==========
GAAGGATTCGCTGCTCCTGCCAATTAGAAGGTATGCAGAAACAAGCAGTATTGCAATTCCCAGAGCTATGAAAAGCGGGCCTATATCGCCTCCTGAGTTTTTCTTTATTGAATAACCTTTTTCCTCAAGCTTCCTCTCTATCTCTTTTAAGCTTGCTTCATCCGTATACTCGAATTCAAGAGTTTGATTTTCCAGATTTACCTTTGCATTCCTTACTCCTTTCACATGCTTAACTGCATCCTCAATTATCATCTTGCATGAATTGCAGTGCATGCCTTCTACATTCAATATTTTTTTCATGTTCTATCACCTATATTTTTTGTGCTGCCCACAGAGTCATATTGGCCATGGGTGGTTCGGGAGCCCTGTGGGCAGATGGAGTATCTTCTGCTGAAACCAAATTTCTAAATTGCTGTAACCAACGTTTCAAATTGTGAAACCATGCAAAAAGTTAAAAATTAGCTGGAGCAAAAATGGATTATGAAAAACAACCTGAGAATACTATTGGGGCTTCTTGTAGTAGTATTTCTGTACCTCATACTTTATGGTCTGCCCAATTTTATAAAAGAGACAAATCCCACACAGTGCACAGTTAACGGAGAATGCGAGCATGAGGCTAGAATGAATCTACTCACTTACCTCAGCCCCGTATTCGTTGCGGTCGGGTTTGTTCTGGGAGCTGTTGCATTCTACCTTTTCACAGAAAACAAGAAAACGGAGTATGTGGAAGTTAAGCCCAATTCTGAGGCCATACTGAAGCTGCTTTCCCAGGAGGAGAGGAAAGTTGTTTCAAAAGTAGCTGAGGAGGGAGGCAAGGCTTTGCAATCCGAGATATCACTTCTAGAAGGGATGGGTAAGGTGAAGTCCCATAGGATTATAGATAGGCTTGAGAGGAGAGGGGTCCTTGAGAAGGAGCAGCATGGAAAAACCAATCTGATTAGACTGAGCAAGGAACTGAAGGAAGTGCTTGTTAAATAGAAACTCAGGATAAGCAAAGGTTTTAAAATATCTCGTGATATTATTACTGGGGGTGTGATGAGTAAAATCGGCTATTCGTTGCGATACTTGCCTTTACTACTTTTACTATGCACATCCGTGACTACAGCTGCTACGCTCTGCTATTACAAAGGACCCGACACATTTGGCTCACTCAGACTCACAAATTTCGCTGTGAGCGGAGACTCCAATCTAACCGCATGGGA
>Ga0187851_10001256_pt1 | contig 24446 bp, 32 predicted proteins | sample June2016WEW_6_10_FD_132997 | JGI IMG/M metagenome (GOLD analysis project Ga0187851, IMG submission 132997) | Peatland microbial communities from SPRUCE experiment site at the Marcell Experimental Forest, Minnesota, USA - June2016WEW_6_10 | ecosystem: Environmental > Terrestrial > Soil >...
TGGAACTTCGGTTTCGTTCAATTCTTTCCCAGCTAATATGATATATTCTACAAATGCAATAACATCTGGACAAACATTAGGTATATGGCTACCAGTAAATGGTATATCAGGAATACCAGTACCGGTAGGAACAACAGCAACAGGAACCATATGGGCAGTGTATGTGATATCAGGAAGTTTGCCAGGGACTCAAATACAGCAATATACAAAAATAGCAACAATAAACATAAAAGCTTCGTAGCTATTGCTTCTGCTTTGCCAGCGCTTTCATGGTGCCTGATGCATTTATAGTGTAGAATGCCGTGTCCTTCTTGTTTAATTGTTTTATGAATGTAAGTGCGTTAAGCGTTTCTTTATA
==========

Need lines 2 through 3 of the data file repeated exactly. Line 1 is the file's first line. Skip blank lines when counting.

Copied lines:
>Ga0187851_10001256_pt1 | contig 24446 bp, 32 predicted proteins | sample June2016WEW_6_10_FD_132997 | JGI IMG/M metagenome (GOLD analysis project Ga0187851, IMG submission 132997) | Peatland microbial communities from SPRUCE experiment site at the Marcell Experimental Forest, Minnesota, USA - June2016WEW_6_10 | ecosystem: Environmental > Terrestrial > Soil >...
TGGAACTTCGGTTTCGTTCAATTCTTTCCCAGCTAATATGATATATTCTACAAATGCAATAACATCTGGACAAACATTAGGTATATGGCTACCAGTAAATGGTATATCAGGAATACCAGTACCGGTAGGAACAACAGCAACAGGAACCATATGGGCAGTGTATGTGATATCAGGAAGTTTGCCAGGGACTCAAATACAGCAATATACAAAAATAGCAACAATAAACATAAAAGCTTCGTAGCTATTGCTTCTGCTTTGCCAGCGCTTTCATGGTGCCTGATGCATTTATAGTGTAGAATGCCGTGTCCTTCTTGTTTAATTGTTTTATGAATGTAAGTGCGTTAAGCGTTTCTTTATA